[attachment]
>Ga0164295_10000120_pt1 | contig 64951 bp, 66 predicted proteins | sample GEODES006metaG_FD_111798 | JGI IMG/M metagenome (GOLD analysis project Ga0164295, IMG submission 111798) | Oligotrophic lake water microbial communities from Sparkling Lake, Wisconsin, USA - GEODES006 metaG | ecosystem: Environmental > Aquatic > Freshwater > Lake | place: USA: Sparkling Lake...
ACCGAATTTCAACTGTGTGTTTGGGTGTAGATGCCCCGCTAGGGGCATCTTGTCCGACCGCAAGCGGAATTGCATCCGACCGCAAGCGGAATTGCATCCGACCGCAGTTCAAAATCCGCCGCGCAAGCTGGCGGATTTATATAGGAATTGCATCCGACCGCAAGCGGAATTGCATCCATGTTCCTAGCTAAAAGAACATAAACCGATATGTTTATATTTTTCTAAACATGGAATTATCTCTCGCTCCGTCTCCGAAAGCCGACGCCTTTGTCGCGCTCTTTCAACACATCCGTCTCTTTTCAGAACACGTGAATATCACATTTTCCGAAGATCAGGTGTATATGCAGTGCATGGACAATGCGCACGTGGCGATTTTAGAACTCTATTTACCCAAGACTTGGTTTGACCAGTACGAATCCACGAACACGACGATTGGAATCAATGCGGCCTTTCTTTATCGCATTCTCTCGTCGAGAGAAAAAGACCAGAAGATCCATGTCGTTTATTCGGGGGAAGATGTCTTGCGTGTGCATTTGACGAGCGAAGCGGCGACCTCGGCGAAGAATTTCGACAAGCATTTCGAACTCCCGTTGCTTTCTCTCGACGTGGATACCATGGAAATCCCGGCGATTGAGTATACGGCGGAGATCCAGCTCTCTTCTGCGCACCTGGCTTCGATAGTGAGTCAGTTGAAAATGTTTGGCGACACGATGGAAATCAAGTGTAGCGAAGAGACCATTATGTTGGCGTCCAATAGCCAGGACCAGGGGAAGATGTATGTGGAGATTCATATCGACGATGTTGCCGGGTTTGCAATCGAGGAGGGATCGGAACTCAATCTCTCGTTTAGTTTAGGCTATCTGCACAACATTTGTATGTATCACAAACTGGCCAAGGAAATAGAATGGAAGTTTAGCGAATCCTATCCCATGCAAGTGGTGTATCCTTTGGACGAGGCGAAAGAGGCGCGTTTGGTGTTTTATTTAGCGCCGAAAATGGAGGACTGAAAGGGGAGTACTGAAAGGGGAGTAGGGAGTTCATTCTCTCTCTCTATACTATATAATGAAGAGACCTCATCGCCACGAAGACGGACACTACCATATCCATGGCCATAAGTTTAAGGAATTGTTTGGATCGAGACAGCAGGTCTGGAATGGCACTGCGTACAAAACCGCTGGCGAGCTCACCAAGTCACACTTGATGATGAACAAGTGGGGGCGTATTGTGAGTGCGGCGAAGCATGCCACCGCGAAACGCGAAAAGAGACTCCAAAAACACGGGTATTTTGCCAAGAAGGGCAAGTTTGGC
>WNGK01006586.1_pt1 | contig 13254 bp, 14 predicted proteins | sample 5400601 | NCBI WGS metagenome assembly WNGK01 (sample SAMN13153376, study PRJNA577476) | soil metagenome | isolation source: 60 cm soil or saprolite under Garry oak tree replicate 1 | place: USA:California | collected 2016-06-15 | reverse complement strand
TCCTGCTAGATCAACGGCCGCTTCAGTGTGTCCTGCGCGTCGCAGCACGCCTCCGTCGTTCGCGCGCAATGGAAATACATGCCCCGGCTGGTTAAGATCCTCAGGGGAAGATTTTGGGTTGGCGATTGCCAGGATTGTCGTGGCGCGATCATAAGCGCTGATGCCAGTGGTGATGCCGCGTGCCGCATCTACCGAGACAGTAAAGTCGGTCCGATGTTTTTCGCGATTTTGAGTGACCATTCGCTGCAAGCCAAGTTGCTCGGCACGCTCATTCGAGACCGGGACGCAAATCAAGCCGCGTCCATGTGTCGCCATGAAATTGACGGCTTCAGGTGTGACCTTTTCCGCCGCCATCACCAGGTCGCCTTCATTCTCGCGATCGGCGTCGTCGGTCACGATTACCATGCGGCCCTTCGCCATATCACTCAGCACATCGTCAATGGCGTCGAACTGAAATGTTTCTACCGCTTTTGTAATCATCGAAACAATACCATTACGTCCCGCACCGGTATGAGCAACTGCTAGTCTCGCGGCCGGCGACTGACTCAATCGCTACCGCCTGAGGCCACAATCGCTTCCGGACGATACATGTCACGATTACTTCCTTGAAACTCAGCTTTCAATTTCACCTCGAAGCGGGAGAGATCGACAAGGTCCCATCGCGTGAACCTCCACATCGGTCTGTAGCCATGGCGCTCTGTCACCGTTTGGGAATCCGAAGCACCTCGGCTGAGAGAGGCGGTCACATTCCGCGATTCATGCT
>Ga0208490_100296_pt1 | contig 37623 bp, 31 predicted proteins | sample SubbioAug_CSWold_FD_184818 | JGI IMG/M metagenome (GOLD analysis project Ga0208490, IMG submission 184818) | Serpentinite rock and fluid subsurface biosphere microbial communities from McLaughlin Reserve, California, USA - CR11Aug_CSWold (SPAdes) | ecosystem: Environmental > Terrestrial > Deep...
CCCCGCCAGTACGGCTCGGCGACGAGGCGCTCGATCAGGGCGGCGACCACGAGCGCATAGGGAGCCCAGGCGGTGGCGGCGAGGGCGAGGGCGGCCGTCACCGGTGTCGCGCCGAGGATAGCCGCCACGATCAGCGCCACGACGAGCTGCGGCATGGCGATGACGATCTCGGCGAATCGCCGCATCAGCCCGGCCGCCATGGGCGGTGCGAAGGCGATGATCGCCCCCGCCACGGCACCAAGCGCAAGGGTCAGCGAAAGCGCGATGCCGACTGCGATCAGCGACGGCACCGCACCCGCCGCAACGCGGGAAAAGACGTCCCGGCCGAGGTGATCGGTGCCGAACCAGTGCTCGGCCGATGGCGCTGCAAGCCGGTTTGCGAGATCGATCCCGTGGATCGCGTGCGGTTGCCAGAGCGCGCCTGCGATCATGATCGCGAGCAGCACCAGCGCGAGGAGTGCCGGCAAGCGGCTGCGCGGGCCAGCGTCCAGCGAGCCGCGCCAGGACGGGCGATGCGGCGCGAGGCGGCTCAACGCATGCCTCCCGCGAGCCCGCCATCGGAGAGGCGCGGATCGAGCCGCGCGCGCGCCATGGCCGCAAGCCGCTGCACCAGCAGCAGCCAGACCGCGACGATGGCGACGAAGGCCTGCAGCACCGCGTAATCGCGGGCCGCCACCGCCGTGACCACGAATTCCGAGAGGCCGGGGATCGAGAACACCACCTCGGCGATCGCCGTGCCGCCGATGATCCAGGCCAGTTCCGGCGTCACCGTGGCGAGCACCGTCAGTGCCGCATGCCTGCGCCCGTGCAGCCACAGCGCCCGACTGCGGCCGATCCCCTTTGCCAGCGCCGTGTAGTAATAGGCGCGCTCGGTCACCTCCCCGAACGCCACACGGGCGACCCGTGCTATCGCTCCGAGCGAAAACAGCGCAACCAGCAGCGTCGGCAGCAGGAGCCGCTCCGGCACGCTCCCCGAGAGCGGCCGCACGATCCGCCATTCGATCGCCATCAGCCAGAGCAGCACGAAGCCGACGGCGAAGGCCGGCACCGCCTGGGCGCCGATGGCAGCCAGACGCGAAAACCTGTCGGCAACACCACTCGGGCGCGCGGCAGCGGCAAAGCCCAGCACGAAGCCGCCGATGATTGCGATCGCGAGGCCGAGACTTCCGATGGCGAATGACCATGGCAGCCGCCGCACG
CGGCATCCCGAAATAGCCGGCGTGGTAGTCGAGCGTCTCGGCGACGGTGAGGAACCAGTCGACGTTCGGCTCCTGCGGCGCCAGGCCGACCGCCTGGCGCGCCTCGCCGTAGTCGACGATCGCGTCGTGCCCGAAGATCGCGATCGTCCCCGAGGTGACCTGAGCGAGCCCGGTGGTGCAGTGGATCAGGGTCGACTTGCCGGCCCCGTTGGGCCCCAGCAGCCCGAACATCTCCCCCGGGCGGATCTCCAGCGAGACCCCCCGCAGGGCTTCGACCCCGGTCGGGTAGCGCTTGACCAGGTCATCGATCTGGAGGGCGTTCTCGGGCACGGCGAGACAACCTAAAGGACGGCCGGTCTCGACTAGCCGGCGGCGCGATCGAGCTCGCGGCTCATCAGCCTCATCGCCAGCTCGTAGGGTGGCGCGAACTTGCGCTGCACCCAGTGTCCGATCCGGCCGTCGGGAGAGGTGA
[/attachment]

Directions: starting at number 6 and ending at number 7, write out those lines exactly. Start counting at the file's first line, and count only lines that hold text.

CCCCGCCAGTACGGCTCGGCGACGAGGCGCTCGATCAGGGCGGCGACCACGAGCGCATAGGGAGCCCAGGCGGTGGCGGCGAGGGCGAGGGCGGCCGTCACCGGTGTCGCGCCGAGGATAGCCGCCACGATCAGCGCCACGACGAGCTGCGGCATGGCGATGACGATCTCGGCGAATCGCCGCATCAGCCCGGCCGCCATGGGCGGTGCGAAGGCGATGATCGCCCCCGCCACGGCACCAAGCGCAAGGGTCAGCGAAAGCGCGATGCCGACTGCGATCAGCGACGGCACCGCACCCGCCGCAACGCGGGAAAAGACGTCCCGGCCGAGGTGATCGGTGCCGAACCAGTGCTCGGCCGATGGCGCTGCAAGCCGGTTTGCGAGATCGATCCCGTGGATCGCGTGCGGTTGCCAGAGCGCGCCTGCGATCATGATCGCGAGCAGCACCAGCGCGAGGAGTGCCGGCAAGCGGCTGCGCGGGCCAGCGTCCAGCGAGCCGCGCCAGGACGGGCGATGCGGCGCGAGGCGGCTCAACGCATGCCTCCCGCGAGCCCGCCATCGGAGAGGCGCGGATCGAGCCGCGCGCGCGCCATGGCCGCAAGCCGCTGCACCAGCAGCAGCCAGACCGCGACGATGGCGACGAAGGCCTGCAGCACCGCGTAATCGCGGGCCGCCACCGCCGTGACCACGAATTCCGAGAGGCCGGGGATCGAGAACACCACCTCGGCGATCGCCGTGCCGCCGATGATCCAGGCCAGTTCCGGCGTCACCGTGGCGAGCACCGTCAGTGCCGCATGCCTGCGCCCGTGCAGCCACAGCGCCCGACTGCGGCCGATCCCCTTTGCCAGCGCCGTGTAGTAATAGGCGCGCTCGGTCACCTCCCCGAACGCCACACGGGCGACCCGTGCTATCGCTCCGAGCGAAAACAGCGCAACCAGCAGCGTCGGCAGCAGGAGCCGCTCCGGCACGCTCCCCGAGAGCGGCCGCACGATCCGCCATTCGATCGCCATCAGCCAGAGCAGCACGAAGCCGACGGCGAAGGCCGGCACCGCCTGGGCGCCGATGGCAGCCAGACGCGAAAACCTGTCGGCAACACCACTCGGGCGCGCGGCAGCGGCAAAGCCCAGCACGAAGCCGCCGATGATTGCGATCGCGAGGCCGAGACTTCCGATGGCGAATGACCATGGCAGCCGCCGCACG
CGGCATCCCGAAATAGCCGGCGTGGTAGTCGAGCGTCTCGGCGACGGTGAGGAACCAGTCGACGTTCGGCTCCTGCGGCGCCAGGCCGACCGCCTGGCGCGCCTCGCCGTAGTCGACGATCGCGTCGTGCCCGAAGATCGCGATCGTCCCCGAGGTGACCTGAGCGAGCCCGGTGGTGCAGTGGATCAGGGTCGACTTGCCGGCCCCGTTGGGCCCCAGCAGCCCGAACATCTCCCCCGGGCGGATCTCCAGCGAGACCCCCCGCAGGGCTTCGACCCCGGTCGGGTAGCGCTTGACCAGGTCATCGATCTGGAGGGCGTTCTCGGGCACGGCGAGACAACCTAAAGGACGGCCGGTCTCGACTAGCCGGCGGCGCGATCGAGCTCGCGGCTCATCAGCCTCATCGCCAGCTCGTAGGGTGGCGCGAACTTGCGCTGCACCCAGTGTCCGATCCGGCCGTCGGGAGAGGTGA